Siemens has decided to undertake a major repair and inspection operation covering 54 of its 3.6 MW turbine units installed off-shore. The work will require the removal of turbine blades in order to inspect or replace the pitch bearings.
All 54 machines at Centrica's Lynn and Inner Dowsing wind farm are affected as well as three other UK offshore wind farms at Burbo Bank, Gunfleet sands and Rhyl Flats. It is the continuation of a process that started in August last year when Siemens announced that it was going to perform a service campaign at the four wind farms. Part of the work was related to potential issues with the corrosion protection in the bolt holes of some pitch bearings of the 3.6 MW WTGs, which had been detected earlier on some land based machines.
As a precautionary measure, Siemens started carrying out preventive maintenance of all 3.6 MW turbines with similar pitch bearings of same type and age group. At the Burbo project, Siemens decided to exchange all pitch bearings in 2010. The fastest way to carry out this preventative maintenance was to temporarily take down the blades so the bearing replacement work could be performed on board a jack-up vessel. During the service campaign at the other three projects, it was concluded that a 100% reliable inspection of the possible extent of corrosion in the bolt holes of the pitch bearings was not possible on site. Any decisions on the possible need for removal of pitch bearings require inspection of a number of dismantled bearings under proper conditions.
Consequently, in addition to the pitch bearings removed from the Burbo project, Siemens removed one set of bearings at the Lynn / Inner Dowsing project for further metallurgical inspections in the laboratory. Originally it was expected that the replacement of pitch bearings would only be carried out at Burbo. However, as a result of the laboratory inspection of the Burbo pitch bearings and the one set of pitch bearings from Lynn / Inner Dowsing, Siemens has decided to replace all remaining 53 pitch bearings at Lynn / Inner Dowsing. This replacement work will be carried out in 2011.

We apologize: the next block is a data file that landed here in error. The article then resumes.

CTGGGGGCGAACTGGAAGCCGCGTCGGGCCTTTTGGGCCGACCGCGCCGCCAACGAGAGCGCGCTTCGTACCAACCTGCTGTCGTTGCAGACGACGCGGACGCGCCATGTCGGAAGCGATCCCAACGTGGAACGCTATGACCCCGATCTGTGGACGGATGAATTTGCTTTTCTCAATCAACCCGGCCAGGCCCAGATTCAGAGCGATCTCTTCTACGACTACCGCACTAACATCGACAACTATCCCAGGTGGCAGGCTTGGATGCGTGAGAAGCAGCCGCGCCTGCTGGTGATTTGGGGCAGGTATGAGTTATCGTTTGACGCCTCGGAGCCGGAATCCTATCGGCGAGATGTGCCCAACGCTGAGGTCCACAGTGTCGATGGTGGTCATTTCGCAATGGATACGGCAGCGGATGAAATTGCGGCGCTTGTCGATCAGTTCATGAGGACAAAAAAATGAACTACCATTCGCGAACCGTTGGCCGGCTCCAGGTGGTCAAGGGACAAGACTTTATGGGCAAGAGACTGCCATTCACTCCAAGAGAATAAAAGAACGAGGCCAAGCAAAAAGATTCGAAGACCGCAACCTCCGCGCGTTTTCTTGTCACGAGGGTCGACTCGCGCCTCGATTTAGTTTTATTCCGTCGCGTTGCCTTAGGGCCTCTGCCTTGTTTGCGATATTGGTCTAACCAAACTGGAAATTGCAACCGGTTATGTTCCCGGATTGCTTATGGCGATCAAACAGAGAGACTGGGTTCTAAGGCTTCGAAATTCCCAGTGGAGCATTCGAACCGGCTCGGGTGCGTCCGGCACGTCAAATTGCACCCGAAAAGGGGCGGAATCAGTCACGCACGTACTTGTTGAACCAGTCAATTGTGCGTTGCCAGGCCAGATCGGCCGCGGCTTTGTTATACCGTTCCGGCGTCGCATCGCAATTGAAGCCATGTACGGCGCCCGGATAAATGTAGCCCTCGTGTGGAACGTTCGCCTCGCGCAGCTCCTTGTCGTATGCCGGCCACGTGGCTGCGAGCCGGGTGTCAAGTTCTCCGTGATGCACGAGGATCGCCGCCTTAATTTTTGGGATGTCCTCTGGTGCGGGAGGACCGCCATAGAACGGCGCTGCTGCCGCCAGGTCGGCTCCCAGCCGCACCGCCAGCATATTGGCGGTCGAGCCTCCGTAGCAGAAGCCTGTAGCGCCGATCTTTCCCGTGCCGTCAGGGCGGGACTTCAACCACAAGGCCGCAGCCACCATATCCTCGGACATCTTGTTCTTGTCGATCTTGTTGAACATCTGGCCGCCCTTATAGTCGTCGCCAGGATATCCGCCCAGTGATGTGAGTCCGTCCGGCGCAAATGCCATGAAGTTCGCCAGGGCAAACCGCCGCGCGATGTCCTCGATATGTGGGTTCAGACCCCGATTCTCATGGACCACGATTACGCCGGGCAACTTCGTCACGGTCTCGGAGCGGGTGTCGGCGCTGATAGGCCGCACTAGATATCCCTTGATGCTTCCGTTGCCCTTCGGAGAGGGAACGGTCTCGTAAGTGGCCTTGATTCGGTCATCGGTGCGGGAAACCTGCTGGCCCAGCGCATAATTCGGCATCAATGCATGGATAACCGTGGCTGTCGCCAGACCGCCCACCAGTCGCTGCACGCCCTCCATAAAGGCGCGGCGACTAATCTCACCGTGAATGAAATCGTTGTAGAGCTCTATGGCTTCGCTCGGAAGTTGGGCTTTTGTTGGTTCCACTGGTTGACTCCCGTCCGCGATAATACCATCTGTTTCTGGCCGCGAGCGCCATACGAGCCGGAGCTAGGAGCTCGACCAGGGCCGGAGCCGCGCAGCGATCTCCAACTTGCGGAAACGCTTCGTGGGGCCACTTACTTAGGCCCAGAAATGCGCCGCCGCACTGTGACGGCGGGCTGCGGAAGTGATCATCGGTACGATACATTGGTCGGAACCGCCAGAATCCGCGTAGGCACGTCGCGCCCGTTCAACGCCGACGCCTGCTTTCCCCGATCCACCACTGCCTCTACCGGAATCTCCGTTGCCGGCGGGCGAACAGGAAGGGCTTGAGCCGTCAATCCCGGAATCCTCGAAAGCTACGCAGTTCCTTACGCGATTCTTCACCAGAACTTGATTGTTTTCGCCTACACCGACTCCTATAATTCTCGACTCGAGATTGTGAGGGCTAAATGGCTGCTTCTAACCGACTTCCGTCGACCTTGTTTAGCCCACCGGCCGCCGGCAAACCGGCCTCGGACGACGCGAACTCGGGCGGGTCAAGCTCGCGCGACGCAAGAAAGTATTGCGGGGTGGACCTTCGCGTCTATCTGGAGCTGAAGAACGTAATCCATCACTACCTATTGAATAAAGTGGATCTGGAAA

As part of the 2011 campaign Siemens is also planning to remove a set of pitch bearings from the Gunfleet Sands project for further inspections. Depending on the outcome of these investigations, Siemens might also decide to exchange the pitch bearings at Gunfleet Sands and Rhyl Flats. Both projects feature the same blade and pitch bearing design, therefore one sample will be sufficient.
For more recent projects, the corrosion protection in the bolt holes has been upgraded and no maintenance will be required for any offshore projects besides Burbo, Lynn / Inner Dowsing, Gunfleet Sands and Rhyl Flats.
In a statement, Siemens emphasised that the work carried out in 2010 at Burbo was done solely as a precautionary measure and that there have been no incidents or reported damage at any of the four wind farms. The turbines have operated reliably and safely to date, and the only downtime experienced has been that used for preparation and execution of preventative maintenance.
•Siemens is not the first manufacturer whose experience confirms that off-shore wind is technically challenging, is to some extent being learned at sea, and cannot yet be considered a fully mature technology. In 2004 the world's largest WTG maker, Vestas, had to carry out extensive transformer and generator replacements at its Horns Rev wind farm, at the time the world's largest offshore facility, mainly owing to an underestimation of the aggressiveness of the open sea environment.